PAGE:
See all Rhincodon typus photos

Whale shark, Rhincodon typus, Darwin Island, copyright Phillip Colla Natural History Photography, www.oceanlight.com, image #01502, all rights reserved worldwide. Whale shark, Rhincodon typus, Darwin Island, copyright Phillip Colla Natural History Photography, www.oceanlight.com, image #01503, all rights reserved worldwide. Whale shark, Rhincodon typus, Darwin Island, copyright Phillip Colla Natural History Photography, www.oceanlight.com, image #01519, all rights reserved worldwide.
Whale shark, Rhincodon typus, Darwin Island, Image 01502 Whale shark, Rhincodon typus, Darwin Island, Image 01503 Whale shark, Rhincodon typus, Darwin Island, Image 01519
Whale shark with remora, Rhincodon typus, Remora sp., Darwin Island, copyright Phillip Colla Natural History Photography, www.oceanlight.com, image #01504, all rights reserved worldwide. Whale shark, Rhincodon typus, Darwin Island, copyright Phillip Colla Natural History Photography, www.oceanlight.com, image #01523, all rights reserved worldwide. Whale shark, Rhincodon typus, Darwin Island, copyright Phillip Colla Natural History Photography, www.oceanlight.com, image #01505, all rights reserved worldwide.
Whale shark with remora, Rhincodon typus, Remora sp., Darwin Island, Image 01504 Whale shark, Rhincodon typus, Darwin Island, Image 01523 Whale shark, Rhincodon typus, Darwin Island, Image 01505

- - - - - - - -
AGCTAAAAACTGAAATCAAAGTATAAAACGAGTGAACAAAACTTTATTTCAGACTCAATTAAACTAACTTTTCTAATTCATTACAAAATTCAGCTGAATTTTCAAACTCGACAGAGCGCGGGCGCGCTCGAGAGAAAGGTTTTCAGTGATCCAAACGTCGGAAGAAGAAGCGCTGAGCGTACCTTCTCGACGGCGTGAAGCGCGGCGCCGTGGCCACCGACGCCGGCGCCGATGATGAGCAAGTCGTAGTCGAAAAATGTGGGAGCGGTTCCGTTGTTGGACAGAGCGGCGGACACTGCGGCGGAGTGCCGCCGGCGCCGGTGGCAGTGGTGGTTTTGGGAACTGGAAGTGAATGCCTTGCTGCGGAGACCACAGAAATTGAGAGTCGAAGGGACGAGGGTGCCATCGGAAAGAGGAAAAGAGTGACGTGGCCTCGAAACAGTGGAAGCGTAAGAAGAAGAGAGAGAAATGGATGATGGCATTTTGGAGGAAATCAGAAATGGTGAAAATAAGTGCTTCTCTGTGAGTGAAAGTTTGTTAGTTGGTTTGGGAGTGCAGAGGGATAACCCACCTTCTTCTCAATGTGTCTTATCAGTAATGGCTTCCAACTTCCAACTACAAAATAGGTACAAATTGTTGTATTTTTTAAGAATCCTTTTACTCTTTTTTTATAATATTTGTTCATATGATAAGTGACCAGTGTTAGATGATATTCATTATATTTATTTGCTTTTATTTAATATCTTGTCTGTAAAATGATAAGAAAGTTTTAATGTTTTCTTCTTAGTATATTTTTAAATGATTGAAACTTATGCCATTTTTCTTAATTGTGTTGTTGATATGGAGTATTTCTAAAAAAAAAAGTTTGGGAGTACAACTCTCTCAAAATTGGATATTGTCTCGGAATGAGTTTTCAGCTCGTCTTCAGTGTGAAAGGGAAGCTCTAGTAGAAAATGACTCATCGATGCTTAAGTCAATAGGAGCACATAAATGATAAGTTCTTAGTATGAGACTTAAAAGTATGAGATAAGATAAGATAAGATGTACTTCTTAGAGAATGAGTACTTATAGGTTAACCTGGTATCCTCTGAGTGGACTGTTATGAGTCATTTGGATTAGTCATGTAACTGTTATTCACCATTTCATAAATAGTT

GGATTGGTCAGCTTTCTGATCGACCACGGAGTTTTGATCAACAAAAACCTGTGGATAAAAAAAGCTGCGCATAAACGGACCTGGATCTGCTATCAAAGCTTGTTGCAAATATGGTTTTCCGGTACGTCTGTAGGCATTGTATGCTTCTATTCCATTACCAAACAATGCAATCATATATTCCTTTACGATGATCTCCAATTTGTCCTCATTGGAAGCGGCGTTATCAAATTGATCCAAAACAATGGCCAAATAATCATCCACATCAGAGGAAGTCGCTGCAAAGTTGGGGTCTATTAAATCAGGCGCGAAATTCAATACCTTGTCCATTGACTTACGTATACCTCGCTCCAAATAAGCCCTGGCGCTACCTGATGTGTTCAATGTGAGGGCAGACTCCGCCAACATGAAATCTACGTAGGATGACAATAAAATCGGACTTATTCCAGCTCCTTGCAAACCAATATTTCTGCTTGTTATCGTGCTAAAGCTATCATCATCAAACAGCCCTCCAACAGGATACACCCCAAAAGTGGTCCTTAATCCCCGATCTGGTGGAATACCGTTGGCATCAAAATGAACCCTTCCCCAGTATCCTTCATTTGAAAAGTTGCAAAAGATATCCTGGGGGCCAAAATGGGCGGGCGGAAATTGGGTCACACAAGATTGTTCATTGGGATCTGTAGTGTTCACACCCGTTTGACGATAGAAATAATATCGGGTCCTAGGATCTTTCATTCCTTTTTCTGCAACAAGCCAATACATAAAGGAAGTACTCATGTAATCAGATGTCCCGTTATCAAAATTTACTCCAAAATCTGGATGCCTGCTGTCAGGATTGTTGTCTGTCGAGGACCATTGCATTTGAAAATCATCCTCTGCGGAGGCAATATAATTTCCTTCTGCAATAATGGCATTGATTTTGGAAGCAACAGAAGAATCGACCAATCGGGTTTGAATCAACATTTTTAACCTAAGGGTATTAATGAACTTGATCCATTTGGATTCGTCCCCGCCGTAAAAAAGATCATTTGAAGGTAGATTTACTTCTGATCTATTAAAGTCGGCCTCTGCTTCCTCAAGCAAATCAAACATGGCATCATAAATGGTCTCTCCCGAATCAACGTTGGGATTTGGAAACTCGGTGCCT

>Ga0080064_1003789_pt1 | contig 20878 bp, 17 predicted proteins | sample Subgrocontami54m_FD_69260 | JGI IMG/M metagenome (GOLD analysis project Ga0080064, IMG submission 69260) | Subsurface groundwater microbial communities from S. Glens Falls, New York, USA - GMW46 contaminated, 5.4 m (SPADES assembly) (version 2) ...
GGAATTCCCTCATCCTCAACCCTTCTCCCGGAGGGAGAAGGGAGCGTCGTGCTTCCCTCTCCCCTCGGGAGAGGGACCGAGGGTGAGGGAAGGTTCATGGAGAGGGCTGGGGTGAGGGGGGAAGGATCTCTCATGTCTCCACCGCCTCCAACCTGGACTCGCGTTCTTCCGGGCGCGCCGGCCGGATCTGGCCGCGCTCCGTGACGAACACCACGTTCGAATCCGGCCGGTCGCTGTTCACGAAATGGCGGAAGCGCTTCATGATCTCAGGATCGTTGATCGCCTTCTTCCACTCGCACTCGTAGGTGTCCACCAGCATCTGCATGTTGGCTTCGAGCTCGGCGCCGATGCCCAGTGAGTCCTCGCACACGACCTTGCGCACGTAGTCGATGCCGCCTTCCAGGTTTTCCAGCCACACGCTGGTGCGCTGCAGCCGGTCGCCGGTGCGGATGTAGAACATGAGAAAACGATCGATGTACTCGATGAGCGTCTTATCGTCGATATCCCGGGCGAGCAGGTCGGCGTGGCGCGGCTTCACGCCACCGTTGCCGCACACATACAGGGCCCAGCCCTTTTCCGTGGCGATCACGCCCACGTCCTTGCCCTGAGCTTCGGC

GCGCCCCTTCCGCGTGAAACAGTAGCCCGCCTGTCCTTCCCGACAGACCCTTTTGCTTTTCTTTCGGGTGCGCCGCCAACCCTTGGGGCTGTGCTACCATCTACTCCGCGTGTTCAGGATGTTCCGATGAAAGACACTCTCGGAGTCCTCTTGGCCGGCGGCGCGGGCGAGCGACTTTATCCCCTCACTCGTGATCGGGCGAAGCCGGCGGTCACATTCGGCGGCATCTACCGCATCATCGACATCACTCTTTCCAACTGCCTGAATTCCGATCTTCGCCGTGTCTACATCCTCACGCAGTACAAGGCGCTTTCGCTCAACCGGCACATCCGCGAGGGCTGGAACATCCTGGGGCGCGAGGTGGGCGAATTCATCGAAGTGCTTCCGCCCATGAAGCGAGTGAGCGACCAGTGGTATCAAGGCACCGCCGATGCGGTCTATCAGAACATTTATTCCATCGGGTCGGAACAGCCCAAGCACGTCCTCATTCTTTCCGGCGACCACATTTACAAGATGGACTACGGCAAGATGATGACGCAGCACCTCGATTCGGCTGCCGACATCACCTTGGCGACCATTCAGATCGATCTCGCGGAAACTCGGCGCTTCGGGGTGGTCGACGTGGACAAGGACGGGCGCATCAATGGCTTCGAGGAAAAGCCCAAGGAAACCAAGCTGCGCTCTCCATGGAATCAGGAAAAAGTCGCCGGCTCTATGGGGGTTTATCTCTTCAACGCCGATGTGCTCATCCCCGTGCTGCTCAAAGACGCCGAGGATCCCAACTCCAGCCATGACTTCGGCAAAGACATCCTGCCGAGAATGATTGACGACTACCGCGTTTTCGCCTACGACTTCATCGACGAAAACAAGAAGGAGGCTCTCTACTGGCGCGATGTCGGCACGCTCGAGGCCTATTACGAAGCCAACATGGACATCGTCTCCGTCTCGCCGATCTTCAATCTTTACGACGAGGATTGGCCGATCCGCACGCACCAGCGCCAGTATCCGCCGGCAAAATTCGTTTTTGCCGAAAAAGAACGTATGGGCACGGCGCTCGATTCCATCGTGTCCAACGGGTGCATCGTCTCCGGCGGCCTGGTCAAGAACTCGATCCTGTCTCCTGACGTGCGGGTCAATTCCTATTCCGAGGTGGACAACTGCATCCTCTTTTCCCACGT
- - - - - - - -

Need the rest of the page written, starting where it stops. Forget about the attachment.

Whale shark, Rhincodon typus, Darwin Island, copyright Phillip Colla Natural History Photography, www.oceanlight.com, image #01513, all rights reserved worldwide. Whale shark, Rhincodon typus, Darwin Island, copyright Phillip Colla Natural History Photography, www.oceanlight.com, image #01508, all rights reserved worldwide.
Whale shark, Rhincodon typus, Darwin Island, Image 01513 Whale shark, Rhincodon typus, Darwin Island, Image 01508
The whale shark (Rhincodon typus) is the largest fish in the world, measuring up to 40' (13 meters). It feeds on plantonic creatures and small fishes, and has only tiny teeth. Like all sharks, it is cartilaginous rather than bony. It is easily identified by its huge size, many spots, and flattish front end. It can be found in tropical waters worldwide, and is sought after by divers visiting Ningaloo Reef in Australia, the Burma Banks near Thailand, and remote islands in the eastern Pacific such as Isla del Coco (Costa Rica) and the Galapagos archipelago (Ecuador). It is generally considered not to be a threat to swimmers and divers. In some parts of the world it is well protected, while in some areas of Melaysia and Indonesia it is hunted (harpooned) for its fins and meat. It is not clear whether it lays eggs (as do many sharks and rays) or bears live young -- recently a pregnant female was harpooned bearing 300 embryos of which 15 were alive. (Reported at the 4th International Aquarium Congress Tokyo, June, 1996 by W.-B. Chang.) Kids may want to read:

Whale Sharks by Anne Welsbacher, Capstone Press; ISBN: 1560652713

Whale Sharks by John F. Prevost, Abdo & Daughters; ISBN: 1562394738

See also:     Various Sharks     Man and Animal